As we get closer to the July 4th holiday, if you are a leader, you will likely face the question, “How many people need to be physically in the office on Friday, July 5th?”
Many employees will want to work remotely on Friday from wherever they celebrated the day before. But, for you as the leader, the level of in-person coverage required on July 5th may not be so clear. This simple “Problem, Policy/Precedent or Preference” protocol can help you come up with a fact-based solution that works for you, the business and your people.
Here’s how I walked a leader through the protocol’s three questions after she’d arrived at the office on the Friday before a July 4th holiday to a sea of empty desks and freaked out, “Where is everyone?!” She wanted to be better prepared to determine the best level of onsite coverage on the Friday before Labor Day when it would inevitably become an issue again.
Question #1: Is it a problem?
I asked her if it had been a problem to have a skeletal staff in the office on that Friday before July 4th? Did her staff still provide a high level of customer service? She concluded that it had not been a problem since they could easily manage their work remotely, especially on a slower day.
Had she received complaints that people were unresponsive or hard to reach? No. Everyone had been working, albeit remotely, and were reachable. She decided it wasn’t a problem for the business to have only a few people present onsite.
Now, that might not be the case at other times and for other businesses. The answer would be “yes” to the question, “Is it a problem we need to solve for?” During certain business cycles, or if in-person, face-to-face interaction is required to do the job well, a leader could find that people do need to be in the office even on the Friday before or after a holiday. If so, it’s imperative that everyone—not just the leader—sit down and coordinate on-site coverage beforehand so there are no “where is everyone” surprises.
Question #2: Is it a policy or precedent?
Then I asked the leader, “If people were working and responsive, why did the lack of bodies in the office bother you so much? At some point in the past, had there been a policy or precedent that limited remote work before or after a holiday?” She responded that, at one point, there may have been a policy, but not any more so that wasn’t the issue.
Maybe ten years ago a policy or precedent limiting remote work on the days before or after a holiday made sense. Back then, it was harder to stay connected, remain productive, and put in a full day’s work from another location. For many jobs, that’s not the reality today, especially if your employees, teams, and managers have mastered the high performance flexibility process. Yet, in some organizations, those outdated policies remain.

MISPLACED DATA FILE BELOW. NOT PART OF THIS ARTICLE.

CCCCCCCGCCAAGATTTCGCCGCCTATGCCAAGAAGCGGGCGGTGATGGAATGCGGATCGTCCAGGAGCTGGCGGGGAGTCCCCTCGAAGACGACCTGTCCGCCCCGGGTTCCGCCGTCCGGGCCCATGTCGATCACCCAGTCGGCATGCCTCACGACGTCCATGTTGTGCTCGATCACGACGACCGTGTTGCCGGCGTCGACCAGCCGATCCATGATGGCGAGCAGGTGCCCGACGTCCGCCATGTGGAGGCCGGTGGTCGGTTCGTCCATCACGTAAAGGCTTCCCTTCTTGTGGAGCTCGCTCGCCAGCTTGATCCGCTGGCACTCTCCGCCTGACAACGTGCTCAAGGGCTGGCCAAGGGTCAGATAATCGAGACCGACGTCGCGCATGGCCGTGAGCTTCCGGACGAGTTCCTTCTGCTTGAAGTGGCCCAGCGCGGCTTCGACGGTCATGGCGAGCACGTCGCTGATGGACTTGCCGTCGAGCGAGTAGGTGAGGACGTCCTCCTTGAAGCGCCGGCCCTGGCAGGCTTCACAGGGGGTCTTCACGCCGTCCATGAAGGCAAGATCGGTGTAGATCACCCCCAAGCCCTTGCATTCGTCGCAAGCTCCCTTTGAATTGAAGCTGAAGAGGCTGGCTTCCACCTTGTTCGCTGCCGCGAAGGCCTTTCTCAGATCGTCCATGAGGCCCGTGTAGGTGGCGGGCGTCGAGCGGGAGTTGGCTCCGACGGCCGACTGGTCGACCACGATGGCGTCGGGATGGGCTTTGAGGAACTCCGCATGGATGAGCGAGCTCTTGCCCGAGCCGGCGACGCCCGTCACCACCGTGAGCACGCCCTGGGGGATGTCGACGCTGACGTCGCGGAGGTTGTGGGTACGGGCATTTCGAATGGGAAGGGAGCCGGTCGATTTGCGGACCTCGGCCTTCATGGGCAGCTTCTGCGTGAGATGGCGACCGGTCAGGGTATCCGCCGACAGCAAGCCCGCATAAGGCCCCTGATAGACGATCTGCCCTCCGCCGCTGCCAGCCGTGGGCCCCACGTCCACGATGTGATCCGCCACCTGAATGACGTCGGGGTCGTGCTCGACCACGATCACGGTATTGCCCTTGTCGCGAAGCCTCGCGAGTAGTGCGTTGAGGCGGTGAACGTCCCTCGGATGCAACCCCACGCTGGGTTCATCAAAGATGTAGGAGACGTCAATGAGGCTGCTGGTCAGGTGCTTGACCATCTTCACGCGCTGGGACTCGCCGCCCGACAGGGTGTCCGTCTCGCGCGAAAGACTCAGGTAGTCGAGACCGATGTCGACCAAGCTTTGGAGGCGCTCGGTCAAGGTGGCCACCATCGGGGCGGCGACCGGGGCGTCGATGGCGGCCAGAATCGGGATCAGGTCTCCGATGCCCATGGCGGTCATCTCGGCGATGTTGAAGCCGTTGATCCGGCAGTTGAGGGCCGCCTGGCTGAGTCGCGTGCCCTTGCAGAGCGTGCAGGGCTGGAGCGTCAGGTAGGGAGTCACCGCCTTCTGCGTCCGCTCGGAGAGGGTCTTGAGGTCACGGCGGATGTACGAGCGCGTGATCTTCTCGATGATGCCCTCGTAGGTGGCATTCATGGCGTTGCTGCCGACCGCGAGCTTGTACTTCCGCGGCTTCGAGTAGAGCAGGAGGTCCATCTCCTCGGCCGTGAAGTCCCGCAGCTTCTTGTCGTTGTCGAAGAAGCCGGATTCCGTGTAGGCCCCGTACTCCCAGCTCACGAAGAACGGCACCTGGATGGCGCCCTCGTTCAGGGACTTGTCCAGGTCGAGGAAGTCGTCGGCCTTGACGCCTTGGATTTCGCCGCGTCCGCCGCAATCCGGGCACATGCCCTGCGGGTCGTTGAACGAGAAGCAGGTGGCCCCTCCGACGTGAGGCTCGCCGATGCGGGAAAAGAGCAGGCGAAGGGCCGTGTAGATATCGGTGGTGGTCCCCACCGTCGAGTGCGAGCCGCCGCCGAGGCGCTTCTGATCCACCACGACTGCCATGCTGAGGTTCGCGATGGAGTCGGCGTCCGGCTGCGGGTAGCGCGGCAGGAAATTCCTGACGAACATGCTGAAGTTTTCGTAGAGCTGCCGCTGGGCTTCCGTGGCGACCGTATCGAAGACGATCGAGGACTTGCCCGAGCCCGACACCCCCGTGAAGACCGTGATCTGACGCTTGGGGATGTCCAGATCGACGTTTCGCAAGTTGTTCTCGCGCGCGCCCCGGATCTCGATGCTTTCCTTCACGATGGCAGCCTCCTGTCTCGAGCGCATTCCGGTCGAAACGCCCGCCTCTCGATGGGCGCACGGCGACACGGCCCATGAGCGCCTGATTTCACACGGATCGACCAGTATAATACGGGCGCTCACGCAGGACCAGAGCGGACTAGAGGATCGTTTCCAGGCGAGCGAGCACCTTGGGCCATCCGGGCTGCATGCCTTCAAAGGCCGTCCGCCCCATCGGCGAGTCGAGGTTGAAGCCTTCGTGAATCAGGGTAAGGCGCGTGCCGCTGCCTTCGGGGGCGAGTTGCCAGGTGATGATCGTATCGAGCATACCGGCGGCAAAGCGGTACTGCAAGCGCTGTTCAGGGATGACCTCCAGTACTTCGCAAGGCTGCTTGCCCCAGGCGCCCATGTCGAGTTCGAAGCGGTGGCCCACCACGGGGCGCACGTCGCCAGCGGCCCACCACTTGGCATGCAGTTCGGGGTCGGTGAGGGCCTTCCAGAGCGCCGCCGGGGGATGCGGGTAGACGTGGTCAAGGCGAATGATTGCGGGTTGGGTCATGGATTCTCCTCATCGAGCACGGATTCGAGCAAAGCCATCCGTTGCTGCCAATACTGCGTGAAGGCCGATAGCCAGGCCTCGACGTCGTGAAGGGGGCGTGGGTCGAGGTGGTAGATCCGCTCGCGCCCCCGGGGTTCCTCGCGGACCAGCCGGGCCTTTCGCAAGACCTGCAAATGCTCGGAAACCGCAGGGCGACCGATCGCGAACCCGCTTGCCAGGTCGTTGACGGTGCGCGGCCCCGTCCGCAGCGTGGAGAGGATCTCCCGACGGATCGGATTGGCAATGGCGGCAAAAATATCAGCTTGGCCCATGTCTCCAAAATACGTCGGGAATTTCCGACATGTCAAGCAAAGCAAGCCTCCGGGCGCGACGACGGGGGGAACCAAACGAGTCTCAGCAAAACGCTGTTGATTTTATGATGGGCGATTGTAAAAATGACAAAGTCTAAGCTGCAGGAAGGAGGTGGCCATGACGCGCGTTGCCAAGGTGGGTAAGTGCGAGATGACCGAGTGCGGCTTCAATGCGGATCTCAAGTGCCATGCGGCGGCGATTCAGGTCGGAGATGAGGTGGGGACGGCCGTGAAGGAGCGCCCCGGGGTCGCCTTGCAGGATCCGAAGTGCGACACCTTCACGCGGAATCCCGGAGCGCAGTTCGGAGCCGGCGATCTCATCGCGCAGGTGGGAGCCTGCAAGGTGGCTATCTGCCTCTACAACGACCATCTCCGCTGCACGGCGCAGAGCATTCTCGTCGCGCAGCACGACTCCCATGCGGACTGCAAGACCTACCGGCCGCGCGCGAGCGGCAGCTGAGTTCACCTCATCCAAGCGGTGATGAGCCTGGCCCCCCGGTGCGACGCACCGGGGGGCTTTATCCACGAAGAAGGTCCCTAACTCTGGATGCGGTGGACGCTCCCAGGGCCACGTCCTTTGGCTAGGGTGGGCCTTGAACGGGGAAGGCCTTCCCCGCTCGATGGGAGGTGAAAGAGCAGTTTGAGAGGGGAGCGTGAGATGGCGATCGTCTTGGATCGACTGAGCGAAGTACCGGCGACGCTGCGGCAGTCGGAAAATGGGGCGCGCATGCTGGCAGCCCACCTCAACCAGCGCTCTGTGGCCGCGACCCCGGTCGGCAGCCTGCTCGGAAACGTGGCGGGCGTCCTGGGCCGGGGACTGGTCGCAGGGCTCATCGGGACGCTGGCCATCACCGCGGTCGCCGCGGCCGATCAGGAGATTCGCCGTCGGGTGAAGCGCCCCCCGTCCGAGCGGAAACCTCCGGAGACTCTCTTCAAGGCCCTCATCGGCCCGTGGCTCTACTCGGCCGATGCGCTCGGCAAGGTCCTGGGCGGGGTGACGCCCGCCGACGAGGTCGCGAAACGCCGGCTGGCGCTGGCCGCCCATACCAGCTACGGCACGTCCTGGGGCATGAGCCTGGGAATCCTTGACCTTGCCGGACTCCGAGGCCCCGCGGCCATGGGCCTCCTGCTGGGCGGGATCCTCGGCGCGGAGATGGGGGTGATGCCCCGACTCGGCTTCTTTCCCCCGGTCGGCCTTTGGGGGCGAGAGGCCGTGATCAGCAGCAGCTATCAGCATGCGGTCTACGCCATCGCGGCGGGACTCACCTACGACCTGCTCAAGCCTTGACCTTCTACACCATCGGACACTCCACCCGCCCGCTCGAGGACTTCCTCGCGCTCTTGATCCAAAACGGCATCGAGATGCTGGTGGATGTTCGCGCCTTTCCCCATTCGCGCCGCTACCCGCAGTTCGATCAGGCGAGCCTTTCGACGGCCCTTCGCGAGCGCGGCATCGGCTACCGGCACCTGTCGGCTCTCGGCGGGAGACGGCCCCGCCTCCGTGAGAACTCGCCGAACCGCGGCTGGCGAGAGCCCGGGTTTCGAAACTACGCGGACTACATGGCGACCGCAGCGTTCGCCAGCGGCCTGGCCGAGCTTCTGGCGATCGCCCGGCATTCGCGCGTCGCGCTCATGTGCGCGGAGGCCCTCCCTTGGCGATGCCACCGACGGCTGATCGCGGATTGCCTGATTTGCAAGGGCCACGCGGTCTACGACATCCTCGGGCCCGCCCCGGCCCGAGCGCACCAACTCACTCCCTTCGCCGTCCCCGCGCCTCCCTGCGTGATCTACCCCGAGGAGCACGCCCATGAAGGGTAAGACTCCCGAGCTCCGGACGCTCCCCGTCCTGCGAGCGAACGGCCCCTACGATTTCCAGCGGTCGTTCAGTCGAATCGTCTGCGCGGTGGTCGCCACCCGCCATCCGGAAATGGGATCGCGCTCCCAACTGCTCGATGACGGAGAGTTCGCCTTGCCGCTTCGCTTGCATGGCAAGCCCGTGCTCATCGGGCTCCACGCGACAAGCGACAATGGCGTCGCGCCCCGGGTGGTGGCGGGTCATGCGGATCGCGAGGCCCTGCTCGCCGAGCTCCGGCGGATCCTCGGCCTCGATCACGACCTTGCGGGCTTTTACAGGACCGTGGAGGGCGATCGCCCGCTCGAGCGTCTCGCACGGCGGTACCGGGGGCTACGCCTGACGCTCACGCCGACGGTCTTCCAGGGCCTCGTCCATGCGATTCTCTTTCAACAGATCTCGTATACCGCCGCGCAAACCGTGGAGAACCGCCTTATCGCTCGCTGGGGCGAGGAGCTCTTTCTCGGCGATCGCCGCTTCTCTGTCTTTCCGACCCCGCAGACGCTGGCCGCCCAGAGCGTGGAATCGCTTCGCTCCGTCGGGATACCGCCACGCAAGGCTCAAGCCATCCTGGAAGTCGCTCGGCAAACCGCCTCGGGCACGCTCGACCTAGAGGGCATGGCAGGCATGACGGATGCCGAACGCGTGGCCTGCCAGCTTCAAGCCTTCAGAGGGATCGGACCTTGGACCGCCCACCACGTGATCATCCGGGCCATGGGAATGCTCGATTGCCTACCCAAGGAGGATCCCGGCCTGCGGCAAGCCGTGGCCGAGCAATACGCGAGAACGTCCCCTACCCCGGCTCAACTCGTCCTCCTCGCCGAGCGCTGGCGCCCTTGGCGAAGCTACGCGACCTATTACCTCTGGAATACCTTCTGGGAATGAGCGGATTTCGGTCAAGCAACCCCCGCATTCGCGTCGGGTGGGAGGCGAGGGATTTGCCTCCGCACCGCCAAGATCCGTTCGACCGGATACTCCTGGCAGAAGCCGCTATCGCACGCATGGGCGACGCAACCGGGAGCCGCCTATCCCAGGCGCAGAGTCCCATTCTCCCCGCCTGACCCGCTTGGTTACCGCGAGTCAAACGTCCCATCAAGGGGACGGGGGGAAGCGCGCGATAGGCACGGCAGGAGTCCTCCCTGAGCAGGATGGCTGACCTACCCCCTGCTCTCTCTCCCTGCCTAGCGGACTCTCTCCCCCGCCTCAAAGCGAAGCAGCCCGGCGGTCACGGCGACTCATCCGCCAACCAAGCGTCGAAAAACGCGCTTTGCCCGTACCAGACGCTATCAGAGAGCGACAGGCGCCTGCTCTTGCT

In other cases, a formal policy no longer exists, but the “precedent” prevails because no one ever officially and publicly disputed it. Another leader I worked with, who considers himself very supportive of flexibility, once told me that he didn’t realize there was confusion until a top performer showed up in the office on the Friday before a long weekend. She wanted to work a half-day before leaving on vacation, but instead, she lost more than three hours of productivity commuting to and from the office when she could have worked those hours remotely. When he pointed this out, she said, “I thought it was the policy we couldn’t work remotely before a long weekend.” The next business day he sent an email clarifying.
Question #3: Is it a preference?
Finally, we got to the third question and the leader admitted, “Honestly, this comes down to a preference on some level. I am a Boomer, and I still struggle with preferring to see people physically here to know they are working. Look, I didn’t even need to be in the office that Friday before the 4th, but I was. I need to challenge this preference with facts. And the facts are that the work will get done even if most people decide to work remotely before (or after) a holiday.”
If you’re a leader struggling with, “How many people need to be physically in the office on Friday, July 5th?” ask yourself, “Is this a problem we need to solve for? Is it a policy or precedent? Or is it a preference?”
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